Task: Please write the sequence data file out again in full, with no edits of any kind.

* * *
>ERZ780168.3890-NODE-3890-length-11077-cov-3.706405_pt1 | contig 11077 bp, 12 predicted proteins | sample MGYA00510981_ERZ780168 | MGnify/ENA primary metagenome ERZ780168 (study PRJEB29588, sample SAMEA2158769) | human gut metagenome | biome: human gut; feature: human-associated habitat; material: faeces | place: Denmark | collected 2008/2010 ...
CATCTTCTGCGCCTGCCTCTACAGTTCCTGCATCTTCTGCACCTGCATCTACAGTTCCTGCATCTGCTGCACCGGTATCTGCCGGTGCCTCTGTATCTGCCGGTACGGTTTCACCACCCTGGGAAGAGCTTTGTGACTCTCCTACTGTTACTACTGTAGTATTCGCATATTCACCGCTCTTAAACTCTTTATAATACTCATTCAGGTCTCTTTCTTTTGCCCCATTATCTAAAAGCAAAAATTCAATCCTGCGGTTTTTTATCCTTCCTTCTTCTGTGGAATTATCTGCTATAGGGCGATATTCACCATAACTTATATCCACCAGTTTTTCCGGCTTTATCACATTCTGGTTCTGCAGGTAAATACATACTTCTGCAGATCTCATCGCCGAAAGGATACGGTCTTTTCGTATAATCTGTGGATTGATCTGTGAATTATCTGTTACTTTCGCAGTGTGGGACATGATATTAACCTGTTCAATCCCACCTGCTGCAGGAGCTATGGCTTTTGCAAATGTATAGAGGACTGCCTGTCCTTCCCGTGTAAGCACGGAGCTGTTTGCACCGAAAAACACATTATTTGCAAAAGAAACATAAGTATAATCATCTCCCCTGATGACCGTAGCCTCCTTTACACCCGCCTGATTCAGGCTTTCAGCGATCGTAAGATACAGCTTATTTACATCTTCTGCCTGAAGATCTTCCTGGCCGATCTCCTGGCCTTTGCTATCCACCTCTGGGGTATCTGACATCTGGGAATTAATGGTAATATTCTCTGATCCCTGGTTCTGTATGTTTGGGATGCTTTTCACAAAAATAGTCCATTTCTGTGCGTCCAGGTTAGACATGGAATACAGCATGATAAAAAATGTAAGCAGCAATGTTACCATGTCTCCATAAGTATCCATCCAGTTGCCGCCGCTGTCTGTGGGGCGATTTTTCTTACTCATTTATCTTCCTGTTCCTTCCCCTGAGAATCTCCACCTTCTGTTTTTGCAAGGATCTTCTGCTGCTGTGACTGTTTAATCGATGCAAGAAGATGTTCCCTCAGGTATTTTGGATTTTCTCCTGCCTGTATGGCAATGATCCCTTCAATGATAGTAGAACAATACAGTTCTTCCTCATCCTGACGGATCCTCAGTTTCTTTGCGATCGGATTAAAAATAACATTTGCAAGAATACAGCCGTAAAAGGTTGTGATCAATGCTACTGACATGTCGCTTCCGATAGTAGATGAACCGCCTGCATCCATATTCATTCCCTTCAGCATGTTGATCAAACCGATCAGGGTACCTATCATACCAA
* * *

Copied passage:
>ERZ780168.3890-NODE-3890-length-11077-cov-3.706405_pt1 | contig 11077 bp, 12 predicted proteins | sample MGYA00510981_ERZ780168 | MGnify/ENA primary metagenome ERZ780168 (study PRJEB29588, sample SAMEA2158769) | human gut metagenome | biome: human gut; feature: human-associated habitat; material: faeces | place: Denmark | collected 2008/2010 ...
CATCTTCTGCGCCTGCCTCTACAGTTCCTGCATCTTCTGCACCTGCATCTACAGTTCCTGCATCTGCTGCACCGGTATCTGCCGGTGCCTCTGTATCTGCCGGTACGGTTTCACCACCCTGGGAAGAGCTTTGTGACTCTCCTACTGTTACTACTGTAGTATTCGCATATTCACCGCTCTTAAACTCTTTATAATACTCATTCAGGTCTCTTTCTTTTGCCCCATTATCTAAAAGCAAAAATTCAATCCTGCGGTTTTTTATCCTTCCTTCTTCTGTGGAATTATCTGCTATAGGGCGATATTCACCATAACTTATATCCACCAGTTTTTCCGGCTTTATCACATTCTGGTTCTGCAGGTAAATACATACTTCTGCAGATCTCATCGCCGAAAGGATACGGTCTTTTCGTATAATCTGTGGATTGATCTGTGAATTATCTGTTACTTTCGCAGTGTGGGACATGATATTAACCTGTTCAATCCCACCTGCTGCAGGAGCTATGGCTTTTGCAAATGTATAGAGGACTGCCTGTCCTTCCCGTGTAAGCACGGAGCTGTTTGCACCGAAAAACACATTATTTGCAAAAGAAACATAAGTATAATCATCTCCCCTGATGACCGTAGCCTCCTTTACACCCGCCTGATTCAGGCTTTCAGCGATCGTAAGATACAGCTTATTTACATCTTCTGCCTGAAGATCTTCCTGGCCGATCTCCTGGCCTTTGCTATCCACCTCTGGGGTATCTGACATCTGGGAATTAATGGTAATATTCTCTGATCCCTGGTTCTGTATGTTTGGGATGCTTTTCACAAAAATAGTCCATTTCTGTGCGTCCAGGTTAGACATGGAATACAGCATGATAAAAAATGTAAGCAGCAATGTTACCATGTCTCCATAAGTATCCATCCAGTTGCCGCCGCTGTCTGTGGGGCGATTTTTCTTACTCATTTATCTTCCTGTTCCTTCCCCTGAGAATCTCCACCTTCTGTTTTTGCAAGGATCTTCTGCTGCTGTGACTGTTTAATCGATGCAAGAAGATGTTCCCTCAGGTATTTTGGATTTTCTCCTGCCTGTATGGCAATGATCCCTTCAATGATAGTAGAACAATACAGTTCTTCCTCATCCTGACGGATCCTCAGTTTCTTTGCGATCGGATTAAAAATAACATTTGCAAGAATACAGCCGTAAAAGGTTGTGATCAATGCTACTGACATGTCGCTTCCGATAGTAGATGAACCGCCTGCATCCATATTCATTCCCTTCAGCATGTTGATCAAACCGATCAGGGTACCTATCATACCAA